Demand for the anonymous artist’s work has shot up over the last year however, we want to challenge the popular opinion that only the wealthiest investors can buy Banksy art.
How to buy Banksy art
Luckily for collectors, it’s possible to buy Banksy art at a wide range of prices. It’s true, some collectors have won auctions with six figure sums, but there are also much more affordable works available to budding investors. Here at Maddox Gallery, we’re proud to show a selection of Banksy screenprints, which are generally far more affordable than his larger works on canvas or buildings.
Banksy artworks are consistent crowd pleasers across all of our galleries, and the artist is celebrated for his tongue-in-cheek humour, anti-capitalist stance and inventive use of rats, monkeys and other characters to comment on the nature of human behaviour. If you’re looking to buy Banksy art, it’s important to ensure that there is a Certificate of Authenticity from Pest Control, a handling service acting on behalf of Banksy. With Banksy being such a popular artist and cultural icon, fakes do exist, so it’s important to verify any artwork’s authenticity. For this reason, it can be advisable to buy Banksy art from a reputable gallery or auction house. However, genuine works have been purchased in various places, including a car boot sale!
Banksy’s most expensive piece ‘Keep It Spotless’ sold for $1.7 million (£1.3 million) in 2008 at a Sotheby’s charity auction in New York. Originally a painting by Damien Hirst, Banksy had added his own spin on the piece with spray paint and household gloss.
In contrast, ‘Slave Labour’ was painted on the wall of a Poundland in London in 2012, in response to Diamond Jubilee and London Olympics memorabilia being produced in sweatshops. The mural was removed from the building and in 2013 sold at auction in Covent Garden for £950,000, once again nearing the million-pound mark.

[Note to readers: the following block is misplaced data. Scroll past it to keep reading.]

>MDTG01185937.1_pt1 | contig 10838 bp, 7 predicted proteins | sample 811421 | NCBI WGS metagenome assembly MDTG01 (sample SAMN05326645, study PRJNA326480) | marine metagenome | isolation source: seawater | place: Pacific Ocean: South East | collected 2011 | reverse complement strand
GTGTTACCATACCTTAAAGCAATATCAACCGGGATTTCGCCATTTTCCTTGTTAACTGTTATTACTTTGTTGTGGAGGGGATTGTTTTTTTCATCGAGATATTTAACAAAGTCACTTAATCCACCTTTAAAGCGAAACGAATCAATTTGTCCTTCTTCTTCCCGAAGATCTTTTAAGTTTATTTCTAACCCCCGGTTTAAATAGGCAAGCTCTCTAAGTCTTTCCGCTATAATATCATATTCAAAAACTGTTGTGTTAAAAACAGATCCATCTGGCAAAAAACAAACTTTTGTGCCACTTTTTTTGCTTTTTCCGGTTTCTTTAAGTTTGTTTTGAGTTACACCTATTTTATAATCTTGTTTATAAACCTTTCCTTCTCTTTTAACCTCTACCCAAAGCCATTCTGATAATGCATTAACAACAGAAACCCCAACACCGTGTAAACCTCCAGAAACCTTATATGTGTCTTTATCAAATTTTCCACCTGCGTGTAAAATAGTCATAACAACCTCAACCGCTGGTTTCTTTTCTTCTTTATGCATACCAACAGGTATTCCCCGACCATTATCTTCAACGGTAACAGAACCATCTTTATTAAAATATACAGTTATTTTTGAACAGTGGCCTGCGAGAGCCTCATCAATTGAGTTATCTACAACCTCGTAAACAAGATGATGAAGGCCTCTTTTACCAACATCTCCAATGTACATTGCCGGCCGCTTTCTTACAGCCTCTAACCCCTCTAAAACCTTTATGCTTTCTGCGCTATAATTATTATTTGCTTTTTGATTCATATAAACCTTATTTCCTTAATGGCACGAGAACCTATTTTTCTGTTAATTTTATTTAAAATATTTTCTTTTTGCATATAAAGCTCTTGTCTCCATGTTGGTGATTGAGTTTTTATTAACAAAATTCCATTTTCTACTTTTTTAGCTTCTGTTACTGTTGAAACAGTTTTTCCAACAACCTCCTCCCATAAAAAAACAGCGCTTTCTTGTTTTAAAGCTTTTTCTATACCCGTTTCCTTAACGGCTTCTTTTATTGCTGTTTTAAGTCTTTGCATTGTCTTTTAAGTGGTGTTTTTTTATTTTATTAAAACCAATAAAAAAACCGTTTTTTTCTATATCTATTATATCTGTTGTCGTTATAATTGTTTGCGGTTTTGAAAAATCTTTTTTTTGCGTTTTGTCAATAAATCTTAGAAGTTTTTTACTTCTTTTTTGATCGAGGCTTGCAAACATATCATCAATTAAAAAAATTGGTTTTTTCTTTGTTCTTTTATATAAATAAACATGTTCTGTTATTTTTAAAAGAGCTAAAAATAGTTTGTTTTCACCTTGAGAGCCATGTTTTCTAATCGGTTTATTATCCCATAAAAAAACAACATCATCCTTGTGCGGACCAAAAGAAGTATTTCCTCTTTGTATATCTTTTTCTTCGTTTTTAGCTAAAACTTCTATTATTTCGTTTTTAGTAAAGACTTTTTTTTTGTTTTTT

Most recently, Banksy artwork ‘Girl with Balloon’ was auctioned at Sotheby’s London In October 2018. Polled as the best-loved work of British art in 2017, this image has become iconic in popular culture, and soared past its high estimate of £300,000 to sell for £860,000 (£1 million with fees). The work then partly shredded itself shortly after the sale had completed.
Banksy retitled the work ‘Love is in the Bin,’ and the anonymous collector chose to keep the work in its new form. Sotheby’s referred to the “unexpected incident” as “instant art world history,” and the response by the media and the public may help the buyer to realise a high return, with its estimated value now nearing £2 million.
“It may well be one of the first works to be worth more destroyed than it is whole,” argued Banksy dealer Steve Lazarides. “If I were an avid Banksy collector, wouldn’t I want the most famous piece of art he’s ever made, even if it’s shredded in a box?”
“The whole point of Banksy is that he does not operate in the classic institutional sphere and establishment museums are the antipathy of the spirit of his work,” Stephen Deuchar, former director of Tate Britain, told Artsy. “I admire Banksy for flourishing outside the conventional realm of museums and galleries, but in the wider public realm.”
As a result, there is currently no Banksy art featured in UK public collections. However, in February 2019 the British Museum acquired its first Banksy work, ‘Di-faced Tenner’. Perhaps this signals a sea change in the acceptance of Banksy by the most established art institutions in the UK. Now could be an astute time for collectors to buy Banksy art as his star rises even higher.